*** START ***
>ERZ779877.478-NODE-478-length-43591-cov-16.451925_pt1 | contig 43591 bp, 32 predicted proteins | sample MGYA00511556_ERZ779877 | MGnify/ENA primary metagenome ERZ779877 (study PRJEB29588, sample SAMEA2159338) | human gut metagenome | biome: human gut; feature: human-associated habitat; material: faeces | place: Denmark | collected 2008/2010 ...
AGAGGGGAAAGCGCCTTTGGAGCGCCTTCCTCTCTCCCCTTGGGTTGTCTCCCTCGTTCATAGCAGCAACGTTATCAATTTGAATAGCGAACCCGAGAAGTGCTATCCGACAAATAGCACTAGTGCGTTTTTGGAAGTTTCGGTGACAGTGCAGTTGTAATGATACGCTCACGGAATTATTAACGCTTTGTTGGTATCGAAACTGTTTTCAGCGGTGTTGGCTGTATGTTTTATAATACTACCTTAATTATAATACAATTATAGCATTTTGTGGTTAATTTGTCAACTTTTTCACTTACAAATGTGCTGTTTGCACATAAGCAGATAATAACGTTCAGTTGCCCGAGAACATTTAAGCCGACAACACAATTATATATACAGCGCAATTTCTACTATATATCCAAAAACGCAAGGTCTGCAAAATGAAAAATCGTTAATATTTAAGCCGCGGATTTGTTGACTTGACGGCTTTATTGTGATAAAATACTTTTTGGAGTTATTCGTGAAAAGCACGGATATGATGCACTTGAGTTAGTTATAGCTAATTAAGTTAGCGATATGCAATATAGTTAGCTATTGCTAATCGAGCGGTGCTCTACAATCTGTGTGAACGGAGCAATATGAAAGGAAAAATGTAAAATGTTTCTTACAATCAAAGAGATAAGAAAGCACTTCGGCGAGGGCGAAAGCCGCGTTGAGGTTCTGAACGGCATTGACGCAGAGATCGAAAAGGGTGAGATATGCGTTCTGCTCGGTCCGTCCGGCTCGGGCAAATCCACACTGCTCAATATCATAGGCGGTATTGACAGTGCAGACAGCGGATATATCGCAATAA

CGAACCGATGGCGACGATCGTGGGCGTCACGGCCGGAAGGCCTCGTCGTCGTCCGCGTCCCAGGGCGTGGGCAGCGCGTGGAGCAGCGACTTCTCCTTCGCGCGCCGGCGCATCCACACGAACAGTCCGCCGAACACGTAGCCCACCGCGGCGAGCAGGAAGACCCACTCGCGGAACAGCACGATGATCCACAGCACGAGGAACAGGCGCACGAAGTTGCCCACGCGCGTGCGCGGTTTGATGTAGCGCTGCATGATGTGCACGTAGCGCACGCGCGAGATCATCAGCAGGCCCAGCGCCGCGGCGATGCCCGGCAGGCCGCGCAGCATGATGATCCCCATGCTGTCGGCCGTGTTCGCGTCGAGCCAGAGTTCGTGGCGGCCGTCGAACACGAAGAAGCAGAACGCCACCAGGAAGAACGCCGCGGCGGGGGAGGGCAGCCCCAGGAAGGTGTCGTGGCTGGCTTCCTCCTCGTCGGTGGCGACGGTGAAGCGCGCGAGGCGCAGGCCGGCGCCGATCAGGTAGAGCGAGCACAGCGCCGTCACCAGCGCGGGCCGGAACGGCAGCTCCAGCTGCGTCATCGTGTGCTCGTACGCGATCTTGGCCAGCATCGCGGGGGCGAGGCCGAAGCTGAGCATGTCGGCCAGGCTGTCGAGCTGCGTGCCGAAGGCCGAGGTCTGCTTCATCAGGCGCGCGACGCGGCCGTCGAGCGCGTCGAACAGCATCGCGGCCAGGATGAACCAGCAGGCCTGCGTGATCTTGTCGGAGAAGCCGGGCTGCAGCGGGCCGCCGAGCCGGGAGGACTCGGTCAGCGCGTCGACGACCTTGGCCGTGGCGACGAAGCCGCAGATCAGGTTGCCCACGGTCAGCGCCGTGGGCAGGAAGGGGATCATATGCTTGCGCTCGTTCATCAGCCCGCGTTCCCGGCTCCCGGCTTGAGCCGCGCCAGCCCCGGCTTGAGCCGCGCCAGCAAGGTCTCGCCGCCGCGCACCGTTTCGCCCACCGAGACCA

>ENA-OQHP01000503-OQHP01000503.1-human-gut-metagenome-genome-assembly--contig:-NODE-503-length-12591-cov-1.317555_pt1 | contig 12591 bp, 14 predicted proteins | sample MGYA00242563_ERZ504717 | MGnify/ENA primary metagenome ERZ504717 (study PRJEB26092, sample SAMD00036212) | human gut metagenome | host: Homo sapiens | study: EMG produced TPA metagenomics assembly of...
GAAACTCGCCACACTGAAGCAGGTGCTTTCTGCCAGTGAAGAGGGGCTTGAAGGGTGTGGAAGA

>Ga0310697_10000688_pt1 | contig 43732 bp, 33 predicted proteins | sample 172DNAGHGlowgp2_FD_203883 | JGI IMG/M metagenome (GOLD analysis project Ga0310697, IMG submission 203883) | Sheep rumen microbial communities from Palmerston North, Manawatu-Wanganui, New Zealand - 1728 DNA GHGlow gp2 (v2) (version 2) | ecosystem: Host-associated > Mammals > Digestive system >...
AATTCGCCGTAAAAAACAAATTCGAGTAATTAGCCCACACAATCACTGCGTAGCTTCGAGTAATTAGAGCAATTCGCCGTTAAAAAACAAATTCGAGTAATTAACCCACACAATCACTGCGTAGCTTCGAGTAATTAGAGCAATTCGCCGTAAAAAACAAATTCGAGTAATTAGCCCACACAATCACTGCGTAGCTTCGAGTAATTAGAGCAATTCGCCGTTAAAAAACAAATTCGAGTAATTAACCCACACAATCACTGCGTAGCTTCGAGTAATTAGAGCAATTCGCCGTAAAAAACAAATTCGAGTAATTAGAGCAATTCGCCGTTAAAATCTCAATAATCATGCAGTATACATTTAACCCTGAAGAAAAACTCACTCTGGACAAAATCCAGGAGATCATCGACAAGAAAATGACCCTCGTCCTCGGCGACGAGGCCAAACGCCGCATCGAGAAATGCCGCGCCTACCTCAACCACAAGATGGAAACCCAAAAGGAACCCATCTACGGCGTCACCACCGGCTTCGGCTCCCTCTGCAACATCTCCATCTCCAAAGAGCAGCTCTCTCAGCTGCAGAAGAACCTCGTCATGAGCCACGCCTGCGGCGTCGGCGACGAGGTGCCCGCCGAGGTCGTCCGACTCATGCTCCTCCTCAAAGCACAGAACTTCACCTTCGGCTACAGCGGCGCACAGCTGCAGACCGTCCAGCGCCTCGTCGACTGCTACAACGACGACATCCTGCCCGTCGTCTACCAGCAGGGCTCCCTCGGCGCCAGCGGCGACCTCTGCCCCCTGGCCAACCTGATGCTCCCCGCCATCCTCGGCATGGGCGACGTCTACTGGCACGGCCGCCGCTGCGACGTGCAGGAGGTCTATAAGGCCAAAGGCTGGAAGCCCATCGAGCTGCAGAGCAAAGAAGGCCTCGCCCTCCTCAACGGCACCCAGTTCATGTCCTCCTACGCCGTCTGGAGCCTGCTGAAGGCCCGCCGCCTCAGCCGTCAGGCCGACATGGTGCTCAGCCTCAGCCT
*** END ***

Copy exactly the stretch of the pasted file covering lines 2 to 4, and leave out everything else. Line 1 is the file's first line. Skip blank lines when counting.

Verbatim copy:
AGAGGGGAAAGCGCCTTTGGAGCGCCTTCCTCTCTCCCCTTGGGTTGTCTCCCTCGTTCATAGCAGCAACGTTATCAATTTGAATAGCGAACCCGAGAAGTGCTATCCGACAAATAGCACTAGTGCGTTTTTGGAAGTTTCGGTGACAGTGCAGTTGTAATGATACGCTCACGGAATTATTAACGCTTTGTTGGTATCGAAACTGTTTTCAGCGGTGTTGGCTGTATGTTTTATAATACTACCTTAATTATAATACAATTATAGCATTTTGTGGTTAATTTGTCAACTTTTTCACTTACAAATGTGCTGTTTGCACATAAGCAGATAATAACGTTCAGTTGCCCGAGAACATTTAAGCCGACAACACAATTATATATACAGCGCAATTTCTACTATATATCCAAAAACGCAAGGTCTGCAAAATGAAAAATCGTTAATATTTAAGCCGCGGATTTGTTGACTTGACGGCTTTATTGTGATAAAATACTTTTTGGAGTTATTCGTGAAAAGCACGGATATGATGCACTTGAGTTAGTTATAGCTAATTAAGTTAGCGATATGCAATATAGTTAGCTATTGCTAATCGAGCGGTGCTCTACAATCTGTGTGAACGGAGCAATATGAAAGGAAAAATGTAAAATGTTTCTTACAATCAAAGAGATAAGAAAGCACTTCGGCGAGGGCGAAAGCCGCGTTGAGGTTCTGAACGGCATTGACGCAGAGATCGAAAAGGGTGAGATATGCGTTCTGCTCGGTCCGTCCGGCTCGGGCAAATCCACACTGCTCAATATCATAGGCGGTATTGACAGTGCAGACAGCGGATATATCGCAATAA

CGAACCGATGGCGACGATCGTGGGCGTCACGGCCGGAAGGCCTCGTCGTCGTCCGCGTCCCAGGGCGTGGGCAGCGCGTGGAGCAGCGACTTCTCCTTCGCGCGCCGGCGCATCCACACGAACAGTCCGCCGAACACGTAGCCCACCGCGGCGAGCAGGAAGACCCACTCGCGGAACAGCACGATGATCCACAGCACGAGGAACAGGCGCACGAAGTTGCCCACGCGCGTGCGCGGTTTGATGTAGCGCTGCATGATGTGCACGTAGCGCACGCGCGAGATCATCAGCAGGCCCAGCGCCGCGGCGATGCCCGGCAGGCCGCGCAGCATGATGATCCCCATGCTGTCGGCCGTGTTCGCGTCGAGCCAGAGTTCGTGGCGGCCGTCGAACACGAAGAAGCAGAACGCCACCAGGAAGAACGCCGCGGCGGGGGAGGGCAGCCCCAGGAAGGTGTCGTGGCTGGCTTCCTCCTCGTCGGTGGCGACGGTGAAGCGCGCGAGGCGCAGGCCGGCGCCGATCAGGTAGAGCGAGCACAGCGCCGTCACCAGCGCGGGCCGGAACGGCAGCTCCAGCTGCGTCATCGTGTGCTCGTACGCGATCTTGGCCAGCATCGCGGGGGCGAGGCCGAAGCTGAGCATGTCGGCCAGGCTGTCGAGCTGCGTGCCGAAGGCCGAGGTCTGCTTCATCAGGCGCGCGACGCGGCCGTCGAGCGCGTCGAACAGCATCGCGGCCAGGATGAACCAGCAGGCCTGCGTGATCTTGTCGGAGAAGCCGGGCTGCAGCGGGCCGCCGAGCCGGGAGGACTCGGTCAGCGCGTCGACGACCTTGGCCGTGGCGACGAAGCCGCAGATCAGGTTGCCCACGGTCAGCGCCGTGGGCAGGAAGGGGATCATATGCTTGCGCTCGTTCATCAGCCCGCGTTCCCGGCTCCCGGCTTGAGCCGCGCCAGCCCCGGCTTGAGCCGCGCCAGCAAGGTCTCGCCGCCGCGCACCGTTTCGCCCACCGAGACCA

>ENA-OQHP01000503-OQHP01000503.1-human-gut-metagenome-genome-assembly--contig:-NODE-503-length-12591-cov-1.317555_pt1 | contig 12591 bp, 14 predicted proteins | sample MGYA00242563_ERZ504717 | MGnify/ENA primary metagenome ERZ504717 (study PRJEB26092, sample SAMD00036212) | human gut metagenome | host: Homo sapiens | study: EMG produced TPA metagenomics assembly of...